Skip to main content

Saturn – William Sheehan ****

This book marks something of a milestone in my reviewing career: it’s the first time I’ve seen an excerpt from one of my reviews printed on the back cover. It comes from my review of Sheehan’s previous book, on Mercury, which I said ‘easily convinced me the Solar System’s 'least interesting' planet is still a pretty fascinating place.’ That wasn’t an easy task for the author, given Mercury’s unspectacular appearance and reputation – but Saturn is a different matter. With its iconic rings, easily visible through a small telescope, it’s the favourite planet of many amateur astronomers. For space scientists, too, it’s a prime target – given that two of its moons, Titan and Enceladus, look like the kind of places we might find alien life. So Sheehan’s challenge this time wasn’t to find enough material to fill 200 pages, but to distil a potentially huge subject down to that size.

He meets this challenge just as successfully as the previous one – but not quite in the way I was expecting. Instead of diving straight into the latest discoveries, the first third of the book – chapters 1 and 2 – consists of a leisurely stroll through the pre-space-age history of the subject, from ancient times to the middle of the 20th century. I enjoyed this more than I expected to, because it brought out just how slowly and painstakingly our understanding has been built up. One surprising revelation comes right at the start. For thousands of years, throughout the pre-telescopic era, it was Saturn – not Mercury – that had the reputation of ‘least interesting planet’. It’s the faintest of the ones that have been known since ancient times, and the one that changes position most sluggishly relative to the background stars. In fact Saturn’s reputation as the Solar System’s most spectacular planet is a hard-earned one. Even after its rings and moons were revealed by early telescopes, it was a long and laborious process to uncover their true nature, as astronomers’ instruments – and their understanding of physical laws – slowly improved over the course of centuries.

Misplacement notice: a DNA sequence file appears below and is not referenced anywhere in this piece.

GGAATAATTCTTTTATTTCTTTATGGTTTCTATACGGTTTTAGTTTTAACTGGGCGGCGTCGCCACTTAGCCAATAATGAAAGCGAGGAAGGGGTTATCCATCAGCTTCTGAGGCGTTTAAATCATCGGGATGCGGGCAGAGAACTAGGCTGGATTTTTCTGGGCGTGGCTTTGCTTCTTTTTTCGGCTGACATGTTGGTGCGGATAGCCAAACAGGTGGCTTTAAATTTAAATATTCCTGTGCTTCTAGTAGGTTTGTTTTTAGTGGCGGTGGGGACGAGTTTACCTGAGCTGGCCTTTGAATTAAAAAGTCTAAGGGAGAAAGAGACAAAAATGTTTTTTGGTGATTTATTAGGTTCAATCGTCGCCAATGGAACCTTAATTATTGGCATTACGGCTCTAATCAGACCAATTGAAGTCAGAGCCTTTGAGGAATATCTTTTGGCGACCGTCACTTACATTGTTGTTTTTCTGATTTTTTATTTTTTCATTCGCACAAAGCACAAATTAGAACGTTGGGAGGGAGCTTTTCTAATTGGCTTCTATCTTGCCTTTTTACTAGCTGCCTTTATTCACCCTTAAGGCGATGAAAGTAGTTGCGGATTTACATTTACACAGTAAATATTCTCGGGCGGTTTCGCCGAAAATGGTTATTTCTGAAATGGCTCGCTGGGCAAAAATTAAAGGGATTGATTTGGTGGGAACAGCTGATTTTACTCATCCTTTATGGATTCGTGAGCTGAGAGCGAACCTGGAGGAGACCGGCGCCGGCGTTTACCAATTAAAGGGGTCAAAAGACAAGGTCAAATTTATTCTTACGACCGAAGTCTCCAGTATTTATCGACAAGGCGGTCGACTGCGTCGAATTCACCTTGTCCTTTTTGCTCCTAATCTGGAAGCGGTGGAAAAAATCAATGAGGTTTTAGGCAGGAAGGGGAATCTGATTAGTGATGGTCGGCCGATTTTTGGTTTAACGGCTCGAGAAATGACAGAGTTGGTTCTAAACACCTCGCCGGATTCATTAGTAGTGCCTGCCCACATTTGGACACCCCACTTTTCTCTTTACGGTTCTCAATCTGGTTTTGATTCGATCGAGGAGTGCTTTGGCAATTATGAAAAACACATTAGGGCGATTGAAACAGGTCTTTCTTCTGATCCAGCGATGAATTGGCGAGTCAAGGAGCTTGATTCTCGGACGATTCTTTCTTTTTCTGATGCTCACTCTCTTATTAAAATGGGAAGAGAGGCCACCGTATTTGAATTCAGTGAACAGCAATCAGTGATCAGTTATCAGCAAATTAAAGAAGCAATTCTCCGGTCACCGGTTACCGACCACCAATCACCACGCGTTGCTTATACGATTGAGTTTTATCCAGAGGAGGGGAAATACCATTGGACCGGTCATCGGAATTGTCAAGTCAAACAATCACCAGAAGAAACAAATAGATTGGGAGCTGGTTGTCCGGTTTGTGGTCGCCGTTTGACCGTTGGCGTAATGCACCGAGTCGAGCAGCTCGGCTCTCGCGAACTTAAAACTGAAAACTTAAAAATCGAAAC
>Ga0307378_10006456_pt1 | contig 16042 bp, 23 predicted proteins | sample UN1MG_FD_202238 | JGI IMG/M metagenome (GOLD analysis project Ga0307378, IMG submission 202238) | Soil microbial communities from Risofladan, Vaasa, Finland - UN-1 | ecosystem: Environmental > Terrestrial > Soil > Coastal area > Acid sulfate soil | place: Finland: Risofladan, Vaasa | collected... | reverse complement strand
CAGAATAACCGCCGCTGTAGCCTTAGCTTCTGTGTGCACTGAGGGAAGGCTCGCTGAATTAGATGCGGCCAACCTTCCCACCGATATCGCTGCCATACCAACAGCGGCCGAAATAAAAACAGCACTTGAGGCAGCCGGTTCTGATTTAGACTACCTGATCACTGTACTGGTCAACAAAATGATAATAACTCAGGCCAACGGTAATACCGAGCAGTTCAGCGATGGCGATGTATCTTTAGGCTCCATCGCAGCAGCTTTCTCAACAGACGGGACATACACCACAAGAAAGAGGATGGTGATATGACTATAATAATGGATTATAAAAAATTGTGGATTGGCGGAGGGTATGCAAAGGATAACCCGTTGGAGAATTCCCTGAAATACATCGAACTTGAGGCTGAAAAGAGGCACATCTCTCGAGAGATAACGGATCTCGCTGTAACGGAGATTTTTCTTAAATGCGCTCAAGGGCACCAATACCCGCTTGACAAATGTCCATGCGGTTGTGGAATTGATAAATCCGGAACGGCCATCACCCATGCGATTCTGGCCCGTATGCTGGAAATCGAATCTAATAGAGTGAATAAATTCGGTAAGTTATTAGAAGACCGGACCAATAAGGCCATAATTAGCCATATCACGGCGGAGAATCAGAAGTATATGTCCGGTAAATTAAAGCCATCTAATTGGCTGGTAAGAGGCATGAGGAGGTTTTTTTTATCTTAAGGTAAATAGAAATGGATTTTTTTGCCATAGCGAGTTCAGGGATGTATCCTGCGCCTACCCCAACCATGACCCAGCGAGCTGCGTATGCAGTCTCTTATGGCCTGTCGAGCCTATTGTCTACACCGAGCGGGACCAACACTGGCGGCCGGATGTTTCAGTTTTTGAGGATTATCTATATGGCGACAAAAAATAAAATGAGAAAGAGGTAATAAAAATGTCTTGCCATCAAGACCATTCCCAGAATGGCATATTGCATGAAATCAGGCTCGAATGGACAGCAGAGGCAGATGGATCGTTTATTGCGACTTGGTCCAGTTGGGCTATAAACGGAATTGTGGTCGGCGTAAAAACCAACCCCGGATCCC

What I was really expecting to find in a book like this comes in the next two chapters – the middle third – with an in-depth look at the current scientific understanding of the planet and its rings. This perspective continues in the final third, with three shorter chapters on the Cassini mission, Saturn’s moons and the Saturn system as seen by amateur astronomers. The whole book is profusely illustrated – there must be at least a hundred images altogether, many in colour – and some of them are truly breathtaking.

All in all, I can recommend this book just as heartily as the Mercury one. This time, I didn’t need convincing that the subject was an interesting one – but I was still impressed by the way Sheehan manages to lay out all the important facts in such a methodical and unrushed way.

Paperback:   
Kindle 
Using these links earns us commission at no cost to you
Review by Andrew May

Comments

Popular posts from this blog